Many of the images above show the “OAS” intervention by the U.S. in the Dominican Republic in 1964 against the forces under Caamaño, with a veneer of Latin American participation to “prevent another Cuba” provided by the armed forces of Castelo Branco’s Brazil, Somoza’s Nicaragua, and Stroessner/Strößner’s Paraguay.

  8. I was just at the Hungarian National Museum a few weeks ago. They have both a 39M and 43M on display. The 39M is displayed next to a bolt-action rifle, and the 43M is mis-labeled as a 39M. Still cool as they are the only ones I have seen in person.

    The 9x25mm Mauser export was a very interesting cartridge and while Mauser stopped making C96s in that caliber before WWI, it was used in several submachine gun designs in the 1930s. I wonder if there were any 1920s designs that used it. Anyone have any more info?

    https://en.wikipedia.org/wiki/9%C3%9725mm_Mauser

      • Yes, it did. From my research I contributed the following to Wikipedia in 2014:
        In 1938, BSA in the United Kingdom acquired the blueprints for Pál Király’s submachine gun/machine carbine as well as the rights to manufacture it. Examples were produced in 9mm Mauser Export caliber according to Kiraly’s design. BSA estimated that these arms would only cost 5 pounds each to manufacture. However, in the UK, military officials viewed submachine guns as “gangster weapons” and therefore inappropriate for regular troops. Plans to manufacture it were shelved.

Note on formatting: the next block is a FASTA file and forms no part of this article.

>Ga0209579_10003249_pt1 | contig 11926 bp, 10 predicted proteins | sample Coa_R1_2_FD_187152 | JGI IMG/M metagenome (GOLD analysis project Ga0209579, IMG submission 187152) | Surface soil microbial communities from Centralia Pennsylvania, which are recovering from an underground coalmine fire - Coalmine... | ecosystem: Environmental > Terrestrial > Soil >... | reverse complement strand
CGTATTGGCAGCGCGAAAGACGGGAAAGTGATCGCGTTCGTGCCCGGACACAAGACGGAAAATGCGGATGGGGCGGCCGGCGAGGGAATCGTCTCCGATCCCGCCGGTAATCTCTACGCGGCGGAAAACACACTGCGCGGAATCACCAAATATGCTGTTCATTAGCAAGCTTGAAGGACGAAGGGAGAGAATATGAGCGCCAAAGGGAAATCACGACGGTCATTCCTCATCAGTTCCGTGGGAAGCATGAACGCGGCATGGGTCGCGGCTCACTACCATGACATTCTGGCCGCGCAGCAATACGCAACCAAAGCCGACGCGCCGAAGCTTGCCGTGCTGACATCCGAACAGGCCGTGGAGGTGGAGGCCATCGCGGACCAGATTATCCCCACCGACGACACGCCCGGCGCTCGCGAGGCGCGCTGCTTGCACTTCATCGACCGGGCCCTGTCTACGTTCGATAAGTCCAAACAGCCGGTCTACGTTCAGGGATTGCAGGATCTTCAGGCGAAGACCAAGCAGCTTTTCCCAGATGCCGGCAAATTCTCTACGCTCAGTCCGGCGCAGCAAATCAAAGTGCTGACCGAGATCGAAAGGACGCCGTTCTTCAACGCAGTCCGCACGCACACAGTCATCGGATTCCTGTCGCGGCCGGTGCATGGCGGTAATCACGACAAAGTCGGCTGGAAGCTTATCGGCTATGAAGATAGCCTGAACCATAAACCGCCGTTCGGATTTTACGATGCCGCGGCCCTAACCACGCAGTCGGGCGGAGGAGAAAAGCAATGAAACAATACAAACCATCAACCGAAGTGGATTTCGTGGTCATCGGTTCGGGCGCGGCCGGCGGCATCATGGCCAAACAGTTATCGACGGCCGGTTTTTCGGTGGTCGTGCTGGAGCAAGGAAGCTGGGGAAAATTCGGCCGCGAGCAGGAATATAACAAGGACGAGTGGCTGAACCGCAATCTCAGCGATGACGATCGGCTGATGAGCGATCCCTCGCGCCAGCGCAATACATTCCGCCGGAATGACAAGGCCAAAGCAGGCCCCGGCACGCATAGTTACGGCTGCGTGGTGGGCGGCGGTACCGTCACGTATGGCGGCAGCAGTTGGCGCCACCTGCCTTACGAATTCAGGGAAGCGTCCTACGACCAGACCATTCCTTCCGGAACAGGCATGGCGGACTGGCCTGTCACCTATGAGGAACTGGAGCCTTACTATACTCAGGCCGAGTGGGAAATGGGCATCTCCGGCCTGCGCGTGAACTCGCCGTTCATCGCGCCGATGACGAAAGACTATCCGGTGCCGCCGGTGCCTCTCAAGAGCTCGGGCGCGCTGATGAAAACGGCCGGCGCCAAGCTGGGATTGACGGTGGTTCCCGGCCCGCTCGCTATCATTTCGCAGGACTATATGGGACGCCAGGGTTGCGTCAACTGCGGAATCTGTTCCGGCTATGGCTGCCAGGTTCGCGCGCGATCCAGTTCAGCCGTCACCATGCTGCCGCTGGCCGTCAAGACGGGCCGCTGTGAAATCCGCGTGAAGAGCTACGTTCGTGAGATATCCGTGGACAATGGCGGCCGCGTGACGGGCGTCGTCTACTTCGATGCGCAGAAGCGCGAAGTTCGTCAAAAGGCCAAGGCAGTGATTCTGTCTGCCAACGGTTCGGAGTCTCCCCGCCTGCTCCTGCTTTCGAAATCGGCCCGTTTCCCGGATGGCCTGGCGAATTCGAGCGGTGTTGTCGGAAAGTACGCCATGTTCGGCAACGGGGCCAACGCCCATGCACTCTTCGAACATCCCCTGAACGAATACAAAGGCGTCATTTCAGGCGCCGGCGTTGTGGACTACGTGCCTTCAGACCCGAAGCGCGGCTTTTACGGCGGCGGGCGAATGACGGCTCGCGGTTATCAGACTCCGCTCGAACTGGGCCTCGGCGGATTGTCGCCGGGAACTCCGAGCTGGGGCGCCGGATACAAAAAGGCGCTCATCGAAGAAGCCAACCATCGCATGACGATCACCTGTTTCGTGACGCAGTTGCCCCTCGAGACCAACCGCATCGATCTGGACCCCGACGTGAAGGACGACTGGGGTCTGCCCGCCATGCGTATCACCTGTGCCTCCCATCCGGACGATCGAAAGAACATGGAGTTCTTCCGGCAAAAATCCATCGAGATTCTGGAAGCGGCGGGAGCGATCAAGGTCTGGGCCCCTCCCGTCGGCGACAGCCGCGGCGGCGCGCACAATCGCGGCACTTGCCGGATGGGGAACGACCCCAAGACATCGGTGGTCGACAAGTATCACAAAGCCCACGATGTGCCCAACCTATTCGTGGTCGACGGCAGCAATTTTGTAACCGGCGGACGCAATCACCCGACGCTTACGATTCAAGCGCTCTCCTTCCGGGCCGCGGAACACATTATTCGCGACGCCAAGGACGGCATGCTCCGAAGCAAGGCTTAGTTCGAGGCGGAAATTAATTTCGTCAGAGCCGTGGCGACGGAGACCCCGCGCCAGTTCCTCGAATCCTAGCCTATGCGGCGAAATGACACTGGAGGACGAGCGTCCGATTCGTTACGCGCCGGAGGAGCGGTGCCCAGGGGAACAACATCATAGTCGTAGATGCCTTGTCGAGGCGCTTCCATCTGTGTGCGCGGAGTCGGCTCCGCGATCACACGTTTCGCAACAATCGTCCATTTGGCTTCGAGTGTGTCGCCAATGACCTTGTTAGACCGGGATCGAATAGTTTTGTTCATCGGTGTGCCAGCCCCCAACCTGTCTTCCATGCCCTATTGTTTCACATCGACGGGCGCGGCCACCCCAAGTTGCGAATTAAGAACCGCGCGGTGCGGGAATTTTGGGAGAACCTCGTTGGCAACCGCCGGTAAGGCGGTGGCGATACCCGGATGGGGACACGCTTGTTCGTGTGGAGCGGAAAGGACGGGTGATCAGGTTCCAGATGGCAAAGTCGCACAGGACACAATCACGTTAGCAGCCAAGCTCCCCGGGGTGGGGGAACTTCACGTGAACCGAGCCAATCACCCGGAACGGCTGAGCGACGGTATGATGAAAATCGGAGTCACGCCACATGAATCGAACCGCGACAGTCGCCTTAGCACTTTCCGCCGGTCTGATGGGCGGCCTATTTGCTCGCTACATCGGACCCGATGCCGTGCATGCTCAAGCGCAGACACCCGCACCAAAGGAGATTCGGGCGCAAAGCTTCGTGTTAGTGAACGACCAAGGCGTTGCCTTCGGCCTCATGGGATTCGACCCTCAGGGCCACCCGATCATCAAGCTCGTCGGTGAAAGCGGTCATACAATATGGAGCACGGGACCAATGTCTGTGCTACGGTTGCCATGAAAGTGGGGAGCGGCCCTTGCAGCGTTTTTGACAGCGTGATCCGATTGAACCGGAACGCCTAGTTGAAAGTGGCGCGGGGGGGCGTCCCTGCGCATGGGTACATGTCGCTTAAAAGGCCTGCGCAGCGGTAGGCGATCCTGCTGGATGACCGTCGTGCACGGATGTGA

9. Hey Ian, I really enjoy the great information that is always on forgottenweapons and have followed and enjoyed all the videos in the series. I’m part Hungarian, so I like to learn about their small arms. I was especially surprised a few days ago when you posted a video on the Kiraly 43M. I am currently searching through various forums and archives for WWII pictures featuring G43 rifles, since there seem to be relatively few. I just now i found an image of what i believe is a 39M, but with the mag angle of a 43M. I give credit where it is due, so here is a link http://40.media.tumblr.com/59cb22aeaec768de596c736274fa5bdc/tumblr_nwjbbrBWT41ut8ktco1_1280.jpg.

  10. I found this piece most interesting, as I have never been quite able to envisage how Kiraly’s lever delay system worked before, but I think I can see it now. Somewhat marginal for 7.62mm, as you say, but that’s the French for you. A piece on the AAT52 one day would be very welcome.

    His name is pronounced “keer-eye”, by the way, and his name translates into English as “Paul King”.